UK: Only 79% Believe 6 Million Jews Murdered in Holocaust

Last month Iran held an international conference that described the Nazi Holocaust as “a myth” that was used to justify the existence of Israel and oppression of the Palestinians. Do you think…?

The Holocaust was a myth, and the
Nazis put few, if any, Jews to death
The Holocaust happened, but Jewish and pro-Israeli
groups deliberately exaggerate its scale when they say
that six million Jews died in concentration and
extermination camps
The Holocaust happened, and it is true that
around six million Jews were killed
Don’t know 17%

Source: YouGov / Jewish Chronicle
Methodology: Online interviews with 1,274 British adults, conducted on Jan. 16 and Jan. 17, 2007. No margin of error was provided.

UK: Cameron Loses Some Ground, Still Leads by 6

If you had to choose, which would you prefer to see after the next election?

Jan. 2007 Oct. 2006 Aug. 2006
A Conservative government
led by David Cameron
44% 46% 43%
A Labour government
led by Gordon Brown
38% 33% 36%
Don’t know 18% 21% 21%

Source: YouGov / Daily Telegraph
Methodology: Online interviews with 2,245 British adults, conducted Jan. 22 to Jan. 24, 2007. No margin of error was provided.

Lieberman’s Statement Concerning His Potential Vote for GOP Presidential Candidate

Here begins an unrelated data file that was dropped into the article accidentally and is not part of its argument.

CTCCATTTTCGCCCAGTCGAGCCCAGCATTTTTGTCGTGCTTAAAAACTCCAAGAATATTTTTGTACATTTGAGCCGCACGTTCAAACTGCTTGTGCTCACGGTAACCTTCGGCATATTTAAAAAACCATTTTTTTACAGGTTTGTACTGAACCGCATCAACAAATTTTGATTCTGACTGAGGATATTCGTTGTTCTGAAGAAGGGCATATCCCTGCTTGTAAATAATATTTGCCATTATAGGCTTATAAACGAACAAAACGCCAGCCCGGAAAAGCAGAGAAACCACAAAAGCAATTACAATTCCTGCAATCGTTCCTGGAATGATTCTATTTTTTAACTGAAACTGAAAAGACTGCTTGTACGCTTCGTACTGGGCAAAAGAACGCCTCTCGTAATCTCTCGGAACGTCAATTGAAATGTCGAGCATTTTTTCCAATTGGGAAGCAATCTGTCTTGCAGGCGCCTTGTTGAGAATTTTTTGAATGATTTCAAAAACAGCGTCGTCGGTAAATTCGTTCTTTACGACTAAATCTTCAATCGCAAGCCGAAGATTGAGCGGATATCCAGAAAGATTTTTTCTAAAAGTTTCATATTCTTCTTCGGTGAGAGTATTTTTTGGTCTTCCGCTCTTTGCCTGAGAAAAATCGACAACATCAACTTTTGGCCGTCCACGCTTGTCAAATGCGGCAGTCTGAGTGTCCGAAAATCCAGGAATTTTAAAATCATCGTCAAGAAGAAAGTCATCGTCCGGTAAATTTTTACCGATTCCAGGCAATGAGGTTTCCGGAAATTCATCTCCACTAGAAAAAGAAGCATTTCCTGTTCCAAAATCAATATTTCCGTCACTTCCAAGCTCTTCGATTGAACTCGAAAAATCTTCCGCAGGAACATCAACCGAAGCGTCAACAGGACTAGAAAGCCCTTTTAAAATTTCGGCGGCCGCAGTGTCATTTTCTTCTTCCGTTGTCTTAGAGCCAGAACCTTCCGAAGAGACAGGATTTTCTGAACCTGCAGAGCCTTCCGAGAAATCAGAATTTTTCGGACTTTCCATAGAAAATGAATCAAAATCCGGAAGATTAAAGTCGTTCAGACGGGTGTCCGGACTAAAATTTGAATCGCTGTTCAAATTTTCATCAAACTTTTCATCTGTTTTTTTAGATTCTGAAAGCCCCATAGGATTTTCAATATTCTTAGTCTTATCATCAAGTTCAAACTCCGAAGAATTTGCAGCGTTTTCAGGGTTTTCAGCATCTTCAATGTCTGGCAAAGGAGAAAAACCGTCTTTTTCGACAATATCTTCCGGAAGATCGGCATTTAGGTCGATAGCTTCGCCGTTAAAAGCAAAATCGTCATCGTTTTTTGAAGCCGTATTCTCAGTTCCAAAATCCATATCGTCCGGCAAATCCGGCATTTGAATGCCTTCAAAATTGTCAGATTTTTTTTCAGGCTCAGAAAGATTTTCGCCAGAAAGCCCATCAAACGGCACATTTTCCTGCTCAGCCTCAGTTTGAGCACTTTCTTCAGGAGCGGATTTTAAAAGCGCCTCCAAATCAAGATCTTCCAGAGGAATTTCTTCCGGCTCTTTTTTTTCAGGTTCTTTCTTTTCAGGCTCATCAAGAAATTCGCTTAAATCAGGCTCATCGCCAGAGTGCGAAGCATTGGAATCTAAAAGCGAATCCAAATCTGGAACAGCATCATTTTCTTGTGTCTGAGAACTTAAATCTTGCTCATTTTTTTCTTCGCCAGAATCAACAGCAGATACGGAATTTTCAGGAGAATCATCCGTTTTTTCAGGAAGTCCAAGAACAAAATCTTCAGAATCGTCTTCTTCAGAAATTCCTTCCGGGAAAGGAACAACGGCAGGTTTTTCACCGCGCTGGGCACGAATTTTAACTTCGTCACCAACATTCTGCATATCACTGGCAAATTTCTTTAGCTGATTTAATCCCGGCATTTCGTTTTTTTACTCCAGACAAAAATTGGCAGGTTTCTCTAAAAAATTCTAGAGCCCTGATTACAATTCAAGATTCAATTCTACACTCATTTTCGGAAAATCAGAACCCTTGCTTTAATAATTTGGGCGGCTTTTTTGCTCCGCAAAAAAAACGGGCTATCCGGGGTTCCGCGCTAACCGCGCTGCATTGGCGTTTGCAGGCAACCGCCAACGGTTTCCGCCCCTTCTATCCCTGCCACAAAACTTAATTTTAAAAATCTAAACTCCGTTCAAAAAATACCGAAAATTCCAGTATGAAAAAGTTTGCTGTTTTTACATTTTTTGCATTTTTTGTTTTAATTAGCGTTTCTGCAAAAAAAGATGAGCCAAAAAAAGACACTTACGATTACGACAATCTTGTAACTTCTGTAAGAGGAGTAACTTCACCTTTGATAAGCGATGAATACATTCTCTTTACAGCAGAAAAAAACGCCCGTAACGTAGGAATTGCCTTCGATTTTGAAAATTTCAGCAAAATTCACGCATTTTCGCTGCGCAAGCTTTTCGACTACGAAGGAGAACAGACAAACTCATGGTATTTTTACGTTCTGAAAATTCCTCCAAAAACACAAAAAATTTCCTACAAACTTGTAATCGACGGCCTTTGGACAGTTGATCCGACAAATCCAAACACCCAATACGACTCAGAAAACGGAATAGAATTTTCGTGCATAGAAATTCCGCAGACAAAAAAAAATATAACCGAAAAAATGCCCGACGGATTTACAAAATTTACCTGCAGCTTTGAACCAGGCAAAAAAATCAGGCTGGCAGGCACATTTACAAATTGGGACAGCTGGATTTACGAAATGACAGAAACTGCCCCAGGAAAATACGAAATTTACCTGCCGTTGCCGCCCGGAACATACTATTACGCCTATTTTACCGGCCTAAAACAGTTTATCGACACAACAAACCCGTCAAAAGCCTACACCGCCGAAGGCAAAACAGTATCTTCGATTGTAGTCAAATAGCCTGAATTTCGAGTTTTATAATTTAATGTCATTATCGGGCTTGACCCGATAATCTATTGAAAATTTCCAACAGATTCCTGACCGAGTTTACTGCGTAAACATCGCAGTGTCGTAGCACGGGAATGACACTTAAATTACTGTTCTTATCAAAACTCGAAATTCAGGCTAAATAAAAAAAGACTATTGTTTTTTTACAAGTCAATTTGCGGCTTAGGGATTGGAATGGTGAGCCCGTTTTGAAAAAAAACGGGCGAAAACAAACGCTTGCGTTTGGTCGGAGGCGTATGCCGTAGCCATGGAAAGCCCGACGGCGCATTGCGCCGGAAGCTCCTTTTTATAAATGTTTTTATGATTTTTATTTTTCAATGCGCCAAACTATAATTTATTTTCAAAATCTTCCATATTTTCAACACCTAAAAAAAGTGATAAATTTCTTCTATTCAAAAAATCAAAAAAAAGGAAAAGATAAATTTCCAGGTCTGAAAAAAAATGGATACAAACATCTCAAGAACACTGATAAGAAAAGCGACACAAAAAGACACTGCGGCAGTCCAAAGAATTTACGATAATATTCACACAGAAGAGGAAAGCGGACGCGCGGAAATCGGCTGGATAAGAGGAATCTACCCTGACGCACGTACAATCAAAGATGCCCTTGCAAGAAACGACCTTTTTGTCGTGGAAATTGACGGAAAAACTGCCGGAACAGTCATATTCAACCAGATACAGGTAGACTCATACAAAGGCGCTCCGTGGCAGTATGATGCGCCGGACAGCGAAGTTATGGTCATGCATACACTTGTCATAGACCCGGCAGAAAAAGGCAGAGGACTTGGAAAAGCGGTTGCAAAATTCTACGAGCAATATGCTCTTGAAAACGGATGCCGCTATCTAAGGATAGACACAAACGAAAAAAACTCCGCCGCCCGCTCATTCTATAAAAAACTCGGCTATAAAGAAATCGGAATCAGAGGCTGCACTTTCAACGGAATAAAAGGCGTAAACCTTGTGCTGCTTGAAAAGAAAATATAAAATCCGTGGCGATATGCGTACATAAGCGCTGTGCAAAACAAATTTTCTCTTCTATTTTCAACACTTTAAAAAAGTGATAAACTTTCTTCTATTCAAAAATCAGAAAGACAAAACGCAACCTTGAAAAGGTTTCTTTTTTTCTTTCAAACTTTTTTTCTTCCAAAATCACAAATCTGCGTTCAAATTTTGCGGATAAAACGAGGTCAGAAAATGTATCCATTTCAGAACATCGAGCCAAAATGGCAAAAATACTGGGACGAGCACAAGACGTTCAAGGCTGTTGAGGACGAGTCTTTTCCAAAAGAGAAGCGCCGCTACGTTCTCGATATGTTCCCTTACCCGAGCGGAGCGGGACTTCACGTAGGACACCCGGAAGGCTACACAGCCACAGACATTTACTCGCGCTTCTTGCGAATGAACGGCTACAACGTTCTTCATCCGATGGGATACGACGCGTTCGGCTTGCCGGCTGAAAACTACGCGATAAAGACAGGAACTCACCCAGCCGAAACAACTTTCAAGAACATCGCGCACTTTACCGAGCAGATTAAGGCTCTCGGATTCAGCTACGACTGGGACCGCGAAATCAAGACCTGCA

[CHRIS] WALLACE: Let’s look ahead to 2008. Are there any Democrats who appear to be running at this point that you could support for president? [JOSEPH] LIEBERMAN: Are there any Democrats who don’t appear to be running at this point? Look, I’ve had a very political couple of years in Connecticut, and I’m stepping back for a while to concentrate on being the best senator I can be for my state and my country. I’m also an Independent-Democrat now, and I’m going to do what most Independents and a lot of Democrats and Republicans in America do, which is to take a look at all the candidates and then in the end, regardless of party, decide who I think will be best for the future of our country. So I’m open to supporting a Democrat, Republican or even an Independent, if there’s a strong one. Stay tuned. WALLACE: But looking at the three frontrunners — Clinton, Obama, Edwards — all of them in varying degrees expressing their opposition to the war and wanting to end our involvement there — could you support any presidential candidate who you didn’t feel was committed to victory in Iraq? LIEBERMAN: Well, you make a decision based on a whole range of issues. But obviously, the positions that some candidates have taken in Iraq troubles me. Obviously, I will be looking at what positions they take in the larger war against Islamist terrorism. Here’s where I am and maybe why it’s — I am genuinely an Independent. I agree more often than not with Democrats on domestic policy. I agree more often than not with Republicans on foreign and defense policy. I’m an Independent. WALLACE: And we’ve got less than a minute left. LIEBERMAN: Yes. WALLACE: Joe Lieberman grew up in John Bailey’s Connecticut, Democratic vice presidential nominee. You’re saying you might vote Republican in 2008. LIEBERMAN: I am, because we have so much on the line both in terms of the Islamist terrorists, who are an enemy as brutal as the fascists and communists we faced in the last century, and we have great challenges here at home to make our economy continue to produce good jobs, to deal with our crises in health care, education, immigration, energy. I want to choose the person that I believe is best for the future of our country. What I’m saying is what I said last year and what I think the voters said in November. Party is important, but more important is the national interest. And that’s the basis that I will decide who to support for president. WALLACE: Senator Lieberman, thank you. Thanks for coming in. LIEBERMAN: Thanks, Chris.